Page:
I’m going to drive.

I’m going to drive.

After an eventful day Saturday I woke up Sunday feeling ill. I was hoping the little bug would quickly go away because the last thing I needed was to get sick. All Sunday night I tossed and turned… throat burning and keeping me up because of its itchy tightness. I was pretty sure that when I finally woke up this morning I would only feel worse.

I didn’t.

I felt better.

Still, I got up and made me some freshly squeezed orange juice and headed to Sprouts for more. Along with cough drops, I got some water and prepared to fight this thing out as naturally as I could. I had no plans of buying any medicine because 1. I wasn’t sure if it was a cold, sinuses, or whatever else the options were, and 2. The medicine doesn’t cure the illness. It simply numbs you to it to a certain extent as it makes its way out of you.

Medicine numbs you as sickness naturally makes its way out of you.

That’s when it hit me – I have been numbing myself to the natural sickness that has been trying to make its way out of me. No, I’m not talking about this cold that I’m currently battling. I’m talking about this sickness of self-sabotage.

See, self-sabotage isn’t always blatant. Sometimes it’s a tricky little booger. Sometimes it presents itself as something as simple as choosing NOT to take the first step when what you truly want is at step three. Or something as simple as NOT learning how to do something that will clearly open other doors for you. Or allowing fear to keep you from the next level. Or allowing comfort to keep you from reaching your full potential. Or settling for less than you deserve because you don’t want to better yourself and put in the work. Or simply staying stagnant because that’s easier than failing… when failure only comes from not trying.

You get the point.

Self-sabotage.

Self-sabotage is the act of getting in your OWN way. Procrastination. Extreme and unhealthy modesty. Acting AGAINST yourself. Basically, self-sabotage is committing actions (or not committing necessary actions) that interfere with your goals and growth. It’s when you’re your OWN worst enemy.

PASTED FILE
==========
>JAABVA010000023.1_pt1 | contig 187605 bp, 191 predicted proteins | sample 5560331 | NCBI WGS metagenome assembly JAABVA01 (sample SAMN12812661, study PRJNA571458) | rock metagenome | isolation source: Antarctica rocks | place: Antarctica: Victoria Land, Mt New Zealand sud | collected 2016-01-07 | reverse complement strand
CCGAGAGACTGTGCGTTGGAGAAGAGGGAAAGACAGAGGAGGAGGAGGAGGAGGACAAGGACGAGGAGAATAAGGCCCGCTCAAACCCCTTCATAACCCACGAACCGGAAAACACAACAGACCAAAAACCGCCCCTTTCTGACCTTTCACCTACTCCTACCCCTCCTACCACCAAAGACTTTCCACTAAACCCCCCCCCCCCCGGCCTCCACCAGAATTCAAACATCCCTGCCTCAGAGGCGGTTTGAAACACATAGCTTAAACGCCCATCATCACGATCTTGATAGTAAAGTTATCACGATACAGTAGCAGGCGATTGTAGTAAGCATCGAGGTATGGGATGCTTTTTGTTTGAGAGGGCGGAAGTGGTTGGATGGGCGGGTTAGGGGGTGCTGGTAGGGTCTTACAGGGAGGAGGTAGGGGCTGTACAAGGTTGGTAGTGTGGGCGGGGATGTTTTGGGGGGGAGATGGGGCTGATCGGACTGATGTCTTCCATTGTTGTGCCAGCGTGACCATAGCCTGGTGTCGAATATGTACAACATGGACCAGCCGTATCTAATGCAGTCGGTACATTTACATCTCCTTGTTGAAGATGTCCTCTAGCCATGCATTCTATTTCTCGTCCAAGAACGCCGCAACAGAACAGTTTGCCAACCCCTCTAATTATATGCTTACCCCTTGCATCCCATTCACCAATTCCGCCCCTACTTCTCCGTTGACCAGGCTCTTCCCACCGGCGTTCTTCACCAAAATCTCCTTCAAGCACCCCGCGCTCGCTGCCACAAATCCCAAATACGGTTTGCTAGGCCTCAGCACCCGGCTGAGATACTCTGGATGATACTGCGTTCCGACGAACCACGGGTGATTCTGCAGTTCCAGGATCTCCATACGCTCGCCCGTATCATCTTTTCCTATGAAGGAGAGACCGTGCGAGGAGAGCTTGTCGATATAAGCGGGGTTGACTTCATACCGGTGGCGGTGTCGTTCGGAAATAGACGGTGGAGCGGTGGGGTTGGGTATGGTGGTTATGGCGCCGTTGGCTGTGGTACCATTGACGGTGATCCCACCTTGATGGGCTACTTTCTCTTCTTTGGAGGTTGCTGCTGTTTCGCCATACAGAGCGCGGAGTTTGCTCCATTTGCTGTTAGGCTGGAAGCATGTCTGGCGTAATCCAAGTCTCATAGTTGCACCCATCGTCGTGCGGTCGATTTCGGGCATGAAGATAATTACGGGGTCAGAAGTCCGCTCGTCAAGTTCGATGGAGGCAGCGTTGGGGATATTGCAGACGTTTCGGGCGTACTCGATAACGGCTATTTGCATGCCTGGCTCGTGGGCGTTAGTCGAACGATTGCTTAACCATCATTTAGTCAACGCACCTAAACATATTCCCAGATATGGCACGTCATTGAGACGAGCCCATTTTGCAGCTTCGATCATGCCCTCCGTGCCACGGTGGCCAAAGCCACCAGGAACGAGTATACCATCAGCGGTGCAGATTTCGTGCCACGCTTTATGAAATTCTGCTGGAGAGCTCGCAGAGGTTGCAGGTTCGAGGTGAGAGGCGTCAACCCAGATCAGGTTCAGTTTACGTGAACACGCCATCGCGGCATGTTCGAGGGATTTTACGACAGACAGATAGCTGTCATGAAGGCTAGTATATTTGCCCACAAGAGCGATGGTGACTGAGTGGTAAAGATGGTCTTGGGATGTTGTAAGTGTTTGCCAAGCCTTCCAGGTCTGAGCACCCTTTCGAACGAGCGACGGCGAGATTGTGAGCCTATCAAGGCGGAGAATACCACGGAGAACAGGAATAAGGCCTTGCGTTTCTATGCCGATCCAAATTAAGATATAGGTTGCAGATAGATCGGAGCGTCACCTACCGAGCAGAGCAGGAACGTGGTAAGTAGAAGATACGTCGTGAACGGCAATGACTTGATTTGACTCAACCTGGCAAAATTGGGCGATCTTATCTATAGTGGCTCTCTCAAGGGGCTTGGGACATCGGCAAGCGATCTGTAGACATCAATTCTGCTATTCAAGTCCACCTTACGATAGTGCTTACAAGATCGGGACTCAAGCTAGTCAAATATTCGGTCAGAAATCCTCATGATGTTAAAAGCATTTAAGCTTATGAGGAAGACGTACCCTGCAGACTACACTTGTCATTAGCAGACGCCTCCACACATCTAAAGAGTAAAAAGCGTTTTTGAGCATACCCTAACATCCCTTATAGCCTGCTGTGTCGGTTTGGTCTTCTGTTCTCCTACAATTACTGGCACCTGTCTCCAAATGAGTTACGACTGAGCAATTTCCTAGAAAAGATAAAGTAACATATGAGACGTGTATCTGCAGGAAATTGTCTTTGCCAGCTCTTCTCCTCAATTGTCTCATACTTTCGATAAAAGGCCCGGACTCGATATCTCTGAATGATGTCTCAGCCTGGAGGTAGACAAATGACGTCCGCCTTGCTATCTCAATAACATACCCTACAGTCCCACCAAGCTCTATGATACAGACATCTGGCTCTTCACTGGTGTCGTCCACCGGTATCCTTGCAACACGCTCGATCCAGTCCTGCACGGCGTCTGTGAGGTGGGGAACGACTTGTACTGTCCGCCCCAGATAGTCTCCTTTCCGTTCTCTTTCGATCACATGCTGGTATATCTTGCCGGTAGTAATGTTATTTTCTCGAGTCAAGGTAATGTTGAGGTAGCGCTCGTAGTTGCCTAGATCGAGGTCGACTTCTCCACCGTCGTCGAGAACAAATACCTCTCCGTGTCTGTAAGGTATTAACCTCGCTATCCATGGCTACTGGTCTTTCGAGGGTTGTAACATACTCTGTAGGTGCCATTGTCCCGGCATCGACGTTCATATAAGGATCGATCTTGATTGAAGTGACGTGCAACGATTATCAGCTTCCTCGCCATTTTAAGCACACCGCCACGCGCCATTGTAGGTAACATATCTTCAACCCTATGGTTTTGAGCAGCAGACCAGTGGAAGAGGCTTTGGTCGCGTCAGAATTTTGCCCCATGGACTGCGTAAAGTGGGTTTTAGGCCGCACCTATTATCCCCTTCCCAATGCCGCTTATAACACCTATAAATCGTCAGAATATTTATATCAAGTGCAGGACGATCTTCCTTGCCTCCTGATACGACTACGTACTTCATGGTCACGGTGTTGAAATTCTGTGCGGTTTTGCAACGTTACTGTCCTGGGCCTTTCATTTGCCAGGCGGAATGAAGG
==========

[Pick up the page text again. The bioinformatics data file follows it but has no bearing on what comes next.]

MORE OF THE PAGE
Now that we’ve gotten that out ofΒ the way I’m sure you’re wondering what does any of this have to do with this blog post? Well, this blog is kind of like my way of looking at my life from the outside in… in hopes that it will help you on your journey. The lesson that I learned today is that I must stop sabotaging myself. I have to stop doing those little things that have big impacts on my life.

Example – In all of my 27 years of life I have had absolutely no desire to drive on the expressway. It has never really been a problem until this year. This year I’ve desired not only to travel once a month but visit book clubs and festivals in other states as well. Yes, I can fly or ride the bus… but it would be a heck of a lot cheaper and more convenient to drive. Plus, I’d be able to lug all of the luggage and/or books I want, and have my own personal space. The problem with this is that I don’t drive on the expressway. My lack of a desire to drive has kept me from doing the two main things I’ve wanted to do all year. It’s so freaking simple, B. Just drive. Just get on the expressway and drive. In my stubborn and self-sabotaging ways I’ve unknowingly kept myself back by not driving on the expressway.

Sometimes it can be something as simple as this or as big as not going back to school to better your life for whatever reason. Or staying in that unhealthy relationship because you don’t think you deserve better. Or procrastinating and not going after that job because you’re insecure. Or overeating because you’re lonely and too afraid to go out and make new friends.

I don’t know what your cold is. What your sickness is. What your medicine has been numbing you to. If you’d like to share, feel free to do so. In the meantime, I’m going to drive. I’m going to drive and I’m going to live. 1477725

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2 thoughts on “I’m going to drive.

  1. Hey, B. Love
    I have a little bit of an sickness, which is not achieving my goals. Once, I think of the main tools that I would need to achieve the goals. I back away and I put it off and never come back to it. Because I feel like those tools (mainly money) is too far for me to reach.
    But lately, I have been taking the steps to beat my illness by breaking down my goals (outlining them) and networking with the right people. Thanks again.

    Like

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